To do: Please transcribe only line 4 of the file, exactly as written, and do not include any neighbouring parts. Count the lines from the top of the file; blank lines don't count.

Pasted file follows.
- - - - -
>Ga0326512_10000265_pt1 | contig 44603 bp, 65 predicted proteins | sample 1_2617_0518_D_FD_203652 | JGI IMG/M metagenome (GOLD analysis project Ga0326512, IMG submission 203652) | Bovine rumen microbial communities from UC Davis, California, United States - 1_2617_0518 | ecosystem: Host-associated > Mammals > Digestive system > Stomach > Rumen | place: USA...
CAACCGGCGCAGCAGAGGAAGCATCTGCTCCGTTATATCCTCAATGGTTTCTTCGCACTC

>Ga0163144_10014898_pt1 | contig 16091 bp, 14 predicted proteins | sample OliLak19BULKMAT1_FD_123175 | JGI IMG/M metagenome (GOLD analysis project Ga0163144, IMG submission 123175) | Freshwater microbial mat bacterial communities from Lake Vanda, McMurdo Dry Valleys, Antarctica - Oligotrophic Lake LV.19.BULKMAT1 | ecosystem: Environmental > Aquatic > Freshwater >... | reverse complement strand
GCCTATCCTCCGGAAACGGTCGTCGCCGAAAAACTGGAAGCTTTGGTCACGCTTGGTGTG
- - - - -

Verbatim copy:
GCCTATCCTCCGGAAACGGTCGTCGCCGAAAAACTGGAAGCTTTGGTCACGCTTGGTGTG